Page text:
Botched ACL Reconstruction Surgery...

by Sean
(New York, NY)

I tore my ACL in April 2014 and underwent reconstruction surgery. The first couple of months my recovery and rehab progressed ahead of schedule according to my physical therapist. But after about a 2-3 month period I wasn't seeing much progress. My knee was perpetually swollen and hurt quite a bit with a fair amount of weakness.

Both my PT and original surgeon seemed to think it was due to my quad atrophy and that I needed to follow the PT guidelines more closely. In their defense, I was probably not doing 100% of what was asked to be done due to personal commitments.

Around 6-7 months after the surgery, I decided to take meds to reduce the inflammation and push through the pain and do PT as prescribed. Over the next 3 months I saw a significant improvement in my quad muscle strength, but the swelling and pain in the knee remained.

A second MRI was suggested and this time the indication was cyclops scar tissue and a possible tear of the meniscus. Given that I was always in pain I couldn't imagine having done any activity to tear my meniscus again. In any case, I decided to get the cyclops scar tissue removed and the meniscus repaired/cleaned.

In July 2015 I was operated upon by a different surgeon who found out that a large piece of my old ACL was still inside my knee and was rubbing against the new ACL, causing significant inflammation. There also was a partial tear of my meniscus which she subsequently cleaned.

I did a lot of research online but I couldn't find another case like mine and I am not even sure if this was due to negligence. Can you shed some light as to whether I have enough to proceed with a malpractice case? How can I find out out if this was surgical negligence? Thanks for any direction you can give.

Visitor Question:
Disclaimer: Information provided in our response is NOT formal legal advice. It is generic legal information based on the very limited information provided. Under no circumstances should the information in our response, or anywhere else on this site be relied upon when deciding the proper course of a legal matter. Our response does NOT create an attorney-client relationship. Always get a formal case review from a licensed attorney in your area.

ANSWER for "Botched ACL Reconstruction Surgery...":

Sean (New York, NY):

Let's start by reviewing the definition of medical malpractice. It's a commission or omission by a physician which falls beneath the medical standard of care in the medical community, and as a result a patient is unduly injured.

Read more about liability in medical malpractice cases.

A medical malpractice claim should never be handled without representation by an experienced attorney specializing in malpractice cases.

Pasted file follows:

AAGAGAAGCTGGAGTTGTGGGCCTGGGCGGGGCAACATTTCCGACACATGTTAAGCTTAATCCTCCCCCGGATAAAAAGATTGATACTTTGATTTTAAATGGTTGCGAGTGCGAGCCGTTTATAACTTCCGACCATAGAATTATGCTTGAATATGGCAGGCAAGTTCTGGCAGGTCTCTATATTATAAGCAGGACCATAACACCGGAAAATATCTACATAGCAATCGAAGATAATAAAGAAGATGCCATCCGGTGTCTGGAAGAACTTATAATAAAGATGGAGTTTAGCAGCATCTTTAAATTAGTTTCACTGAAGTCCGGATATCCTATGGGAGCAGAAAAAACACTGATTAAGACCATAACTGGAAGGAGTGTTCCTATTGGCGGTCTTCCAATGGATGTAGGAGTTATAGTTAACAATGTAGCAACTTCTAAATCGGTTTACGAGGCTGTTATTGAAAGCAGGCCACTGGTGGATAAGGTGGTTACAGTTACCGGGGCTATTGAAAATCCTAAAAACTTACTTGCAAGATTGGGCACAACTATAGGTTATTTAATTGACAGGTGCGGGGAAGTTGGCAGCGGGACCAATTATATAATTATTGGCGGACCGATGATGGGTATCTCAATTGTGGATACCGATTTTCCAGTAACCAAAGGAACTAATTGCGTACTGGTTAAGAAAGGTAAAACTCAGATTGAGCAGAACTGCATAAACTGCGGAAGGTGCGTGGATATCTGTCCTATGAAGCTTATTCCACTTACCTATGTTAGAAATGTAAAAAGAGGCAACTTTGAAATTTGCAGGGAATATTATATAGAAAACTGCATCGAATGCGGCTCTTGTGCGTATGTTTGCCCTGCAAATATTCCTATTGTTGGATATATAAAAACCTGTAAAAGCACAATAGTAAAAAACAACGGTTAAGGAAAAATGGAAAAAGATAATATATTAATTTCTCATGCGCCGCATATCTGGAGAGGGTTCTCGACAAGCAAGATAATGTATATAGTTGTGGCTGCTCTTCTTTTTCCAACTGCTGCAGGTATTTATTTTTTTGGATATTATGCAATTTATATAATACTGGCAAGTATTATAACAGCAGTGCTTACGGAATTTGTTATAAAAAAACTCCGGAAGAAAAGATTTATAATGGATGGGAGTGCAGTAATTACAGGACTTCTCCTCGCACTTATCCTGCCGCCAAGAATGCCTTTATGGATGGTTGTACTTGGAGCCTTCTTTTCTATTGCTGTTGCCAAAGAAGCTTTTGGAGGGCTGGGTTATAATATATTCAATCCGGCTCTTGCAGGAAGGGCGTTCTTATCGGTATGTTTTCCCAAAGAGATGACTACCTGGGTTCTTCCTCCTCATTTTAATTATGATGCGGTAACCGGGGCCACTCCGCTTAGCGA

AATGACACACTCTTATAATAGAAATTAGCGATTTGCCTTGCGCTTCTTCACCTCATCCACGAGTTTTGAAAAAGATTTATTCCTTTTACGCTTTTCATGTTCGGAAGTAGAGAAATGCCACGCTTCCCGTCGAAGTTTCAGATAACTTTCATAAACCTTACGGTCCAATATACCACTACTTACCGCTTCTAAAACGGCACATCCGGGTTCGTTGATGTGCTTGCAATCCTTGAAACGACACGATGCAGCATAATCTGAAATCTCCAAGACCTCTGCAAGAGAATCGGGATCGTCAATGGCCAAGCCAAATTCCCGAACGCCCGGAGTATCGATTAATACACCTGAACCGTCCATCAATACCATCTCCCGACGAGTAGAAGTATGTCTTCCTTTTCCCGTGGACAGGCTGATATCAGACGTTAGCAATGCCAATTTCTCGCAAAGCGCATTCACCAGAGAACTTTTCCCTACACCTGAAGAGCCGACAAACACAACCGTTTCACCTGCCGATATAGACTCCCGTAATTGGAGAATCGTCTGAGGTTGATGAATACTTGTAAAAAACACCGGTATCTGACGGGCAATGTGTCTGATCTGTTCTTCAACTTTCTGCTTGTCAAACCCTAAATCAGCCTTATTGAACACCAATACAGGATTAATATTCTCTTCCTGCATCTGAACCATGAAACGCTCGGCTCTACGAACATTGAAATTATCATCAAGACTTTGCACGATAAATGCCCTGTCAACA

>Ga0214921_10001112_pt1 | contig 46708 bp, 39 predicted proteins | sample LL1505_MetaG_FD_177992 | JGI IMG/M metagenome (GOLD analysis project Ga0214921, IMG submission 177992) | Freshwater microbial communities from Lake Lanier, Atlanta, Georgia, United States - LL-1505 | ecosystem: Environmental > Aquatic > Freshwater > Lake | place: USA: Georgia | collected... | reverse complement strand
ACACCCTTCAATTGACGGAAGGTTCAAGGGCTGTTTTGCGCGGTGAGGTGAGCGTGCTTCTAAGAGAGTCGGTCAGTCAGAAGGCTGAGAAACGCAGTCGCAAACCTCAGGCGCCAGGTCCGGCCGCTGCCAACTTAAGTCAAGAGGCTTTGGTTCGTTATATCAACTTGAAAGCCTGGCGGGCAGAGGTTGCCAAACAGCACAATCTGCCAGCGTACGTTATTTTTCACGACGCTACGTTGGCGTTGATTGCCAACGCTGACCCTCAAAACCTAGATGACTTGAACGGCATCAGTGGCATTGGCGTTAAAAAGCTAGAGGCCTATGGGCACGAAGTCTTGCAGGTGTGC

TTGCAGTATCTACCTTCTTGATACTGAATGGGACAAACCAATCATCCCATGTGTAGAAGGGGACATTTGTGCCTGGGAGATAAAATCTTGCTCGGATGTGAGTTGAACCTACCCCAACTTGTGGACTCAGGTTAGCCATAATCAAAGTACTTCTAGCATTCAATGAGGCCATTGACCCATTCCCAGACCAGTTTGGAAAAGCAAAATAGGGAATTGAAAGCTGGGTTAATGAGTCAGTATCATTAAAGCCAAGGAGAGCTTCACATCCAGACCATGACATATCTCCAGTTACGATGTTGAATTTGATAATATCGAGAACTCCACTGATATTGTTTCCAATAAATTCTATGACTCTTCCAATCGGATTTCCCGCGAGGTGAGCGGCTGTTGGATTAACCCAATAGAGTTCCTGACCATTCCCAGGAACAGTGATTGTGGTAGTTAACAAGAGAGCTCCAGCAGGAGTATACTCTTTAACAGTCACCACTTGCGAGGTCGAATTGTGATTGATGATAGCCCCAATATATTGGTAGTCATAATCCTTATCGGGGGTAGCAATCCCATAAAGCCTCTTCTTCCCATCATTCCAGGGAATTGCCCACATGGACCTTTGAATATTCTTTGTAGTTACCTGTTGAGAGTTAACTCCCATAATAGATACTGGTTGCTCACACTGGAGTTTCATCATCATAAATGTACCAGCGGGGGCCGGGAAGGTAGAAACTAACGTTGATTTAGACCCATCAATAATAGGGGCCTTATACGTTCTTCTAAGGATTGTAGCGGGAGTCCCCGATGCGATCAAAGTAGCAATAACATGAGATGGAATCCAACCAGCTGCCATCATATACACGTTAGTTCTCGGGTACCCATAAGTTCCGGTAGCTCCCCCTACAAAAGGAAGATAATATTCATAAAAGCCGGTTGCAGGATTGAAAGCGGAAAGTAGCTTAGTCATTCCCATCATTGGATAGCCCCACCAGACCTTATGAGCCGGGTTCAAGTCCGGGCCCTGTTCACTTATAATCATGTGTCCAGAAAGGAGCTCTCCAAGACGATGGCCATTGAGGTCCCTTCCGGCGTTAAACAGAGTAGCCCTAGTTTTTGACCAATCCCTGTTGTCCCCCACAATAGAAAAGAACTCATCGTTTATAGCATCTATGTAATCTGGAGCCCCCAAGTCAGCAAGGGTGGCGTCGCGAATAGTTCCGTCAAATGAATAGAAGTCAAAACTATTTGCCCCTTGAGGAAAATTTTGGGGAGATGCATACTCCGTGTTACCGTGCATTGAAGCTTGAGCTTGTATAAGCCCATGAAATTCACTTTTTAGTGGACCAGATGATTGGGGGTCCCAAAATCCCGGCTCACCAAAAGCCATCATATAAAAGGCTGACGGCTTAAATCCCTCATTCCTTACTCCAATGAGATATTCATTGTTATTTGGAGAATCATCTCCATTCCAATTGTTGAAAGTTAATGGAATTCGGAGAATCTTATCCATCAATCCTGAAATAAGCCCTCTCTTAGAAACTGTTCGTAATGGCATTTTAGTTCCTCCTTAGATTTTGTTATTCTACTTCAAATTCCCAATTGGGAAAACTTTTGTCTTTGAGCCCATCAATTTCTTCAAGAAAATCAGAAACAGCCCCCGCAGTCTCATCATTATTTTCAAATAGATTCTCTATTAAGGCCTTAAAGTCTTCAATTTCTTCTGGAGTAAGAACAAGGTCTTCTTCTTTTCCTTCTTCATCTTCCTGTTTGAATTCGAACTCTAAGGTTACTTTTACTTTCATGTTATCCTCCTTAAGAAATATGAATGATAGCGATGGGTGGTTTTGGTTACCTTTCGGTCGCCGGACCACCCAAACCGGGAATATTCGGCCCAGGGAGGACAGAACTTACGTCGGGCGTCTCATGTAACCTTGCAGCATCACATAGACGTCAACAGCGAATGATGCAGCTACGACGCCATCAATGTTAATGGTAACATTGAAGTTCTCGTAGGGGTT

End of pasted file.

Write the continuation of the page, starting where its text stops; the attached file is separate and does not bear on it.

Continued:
These claims are vigorously defended by physicians and their insurance companies. Unlike car accident personal injury claims, where an insurance company can settle a claim with or without the insured's consent, most malpractice insurance policies permit the physician to decide whether or not the insurance company can settle the claim.

Physicians rarely consent to settling a malpractice claim against them. To do so can have a harmful effect on their career.

To know whether or not you have the basis of a viable medical malpractice claim requires a review of your medical records by an experienced malpractice attorney. Most of these attorneys have access to medical experts. If the attorney believes you have the basis of a medical malpractice claim, he or she will send your medical records to his or her medical expert.

Fortunately, most malpractice attorneys will not charge for an initial office consultation. Moreover, if the attorney decides to accept your case, he or she will not charge any legal fees or costs of the case until, and unless the case is settled or won at trial.

Each state has its own specific statutes of limitations for filing a medical malpractice lawsuit. If a lawsuit is not filed within the allowed time period, the plaintiff (victim) loses his or her legal right to compensation.

The New York statute of limitations is two years and six months after the alleged malpractice, or within two years and six months after the last medical treatment. To read the actual statute, go to the New York Civil Practice and Rules page here.

The above is general information. Laws change frequently, and across jurisdictions. You should get a personalized case evaluation from an attorney licensed in your state. Find a local attorney to give you a free case review here, or call (888) 647-2490.

Best of luck,

Judge Calisi

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